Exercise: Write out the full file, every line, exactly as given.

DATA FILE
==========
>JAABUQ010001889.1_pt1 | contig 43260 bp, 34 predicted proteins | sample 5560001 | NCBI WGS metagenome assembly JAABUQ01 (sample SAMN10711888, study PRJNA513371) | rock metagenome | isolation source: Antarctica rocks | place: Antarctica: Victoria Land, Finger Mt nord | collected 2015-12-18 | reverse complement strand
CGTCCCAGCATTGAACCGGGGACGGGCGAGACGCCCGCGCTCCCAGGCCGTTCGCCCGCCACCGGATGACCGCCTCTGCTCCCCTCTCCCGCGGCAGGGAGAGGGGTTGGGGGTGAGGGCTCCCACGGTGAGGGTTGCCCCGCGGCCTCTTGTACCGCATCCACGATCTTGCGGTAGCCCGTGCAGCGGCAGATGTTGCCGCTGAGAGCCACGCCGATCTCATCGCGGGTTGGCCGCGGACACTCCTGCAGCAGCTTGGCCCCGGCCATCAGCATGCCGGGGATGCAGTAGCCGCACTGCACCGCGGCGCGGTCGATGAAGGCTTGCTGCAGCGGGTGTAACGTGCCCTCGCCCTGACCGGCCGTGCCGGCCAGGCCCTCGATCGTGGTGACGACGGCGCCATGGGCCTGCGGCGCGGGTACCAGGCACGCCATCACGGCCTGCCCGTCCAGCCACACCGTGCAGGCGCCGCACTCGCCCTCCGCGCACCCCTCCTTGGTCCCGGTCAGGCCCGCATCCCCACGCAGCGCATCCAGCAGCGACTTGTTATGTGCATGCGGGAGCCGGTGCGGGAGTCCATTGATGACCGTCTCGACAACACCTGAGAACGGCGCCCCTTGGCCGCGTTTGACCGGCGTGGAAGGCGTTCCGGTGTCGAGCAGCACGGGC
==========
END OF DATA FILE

>JAABUQ010001889.1_pt1 | contig 43260 bp, 34 predicted proteins | sample 5560001 | NCBI WGS metagenome assembly JAABUQ01 (sample SAMN10711888, study PRJNA513371) | rock metagenome | isolation source: Antarctica rocks | place: Antarctica: Victoria Land, Finger Mt nord | collected 2015-12-18 | reverse complement strand
CGTCCCAGCATTGAACCGGGGACGGGCGAGACGCCCGCGCTCCCAGGCCGTTCGCCCGCCACCGGATGACCGCCTCTGCTCCCCTCTCCCGCGGCAGGGAGAGGGGTTGGGGGTGAGGGCTCCCACGGTGAGGGTTGCCCCGCGGCCTCTTGTACCGCATCCACGATCTTGCGGTAGCCCGTGCAGCGGCAGATGTTGCCGCTGAGAGCCACGCCGATCTCATCGCGGGTTGGCCGCGGACACTCCTGCAGCAGCTTGGCCCCGGCCATCAGCATGCCGGGGATGCAGTAGCCGCACTGCACCGCGGCGCGGTCGATGAAGGCTTGCTGCAGCGGGTGTAACGTGCCCTCGCCCTGACCGGCCGTGCCGGCCAGGCCCTCGATCGTGGTGACGACGGCGCCATGGGCCTGCGGCGCGGGTACCAGGCACGCCATCACGGCCTGCCCGTCCAGCCACACCGTGCAGGCGCCGCACTCGCCCTCCGCGCACCCCTCCTTGGTCCCGGTCAGGCCCGCATCCCCACGCAGCGCATCCAGCAGCGACTTGTTATGTGCATGCGGGAGCCGGTGCGGGAGTCCATTGATGACCGTCTCGACAACACCTGAGAACGGCGCCCCTTGGCCGCGTTTGACCGGCGTGGAAGGCGTTCCGGTGTCGAGCAGCACGGGC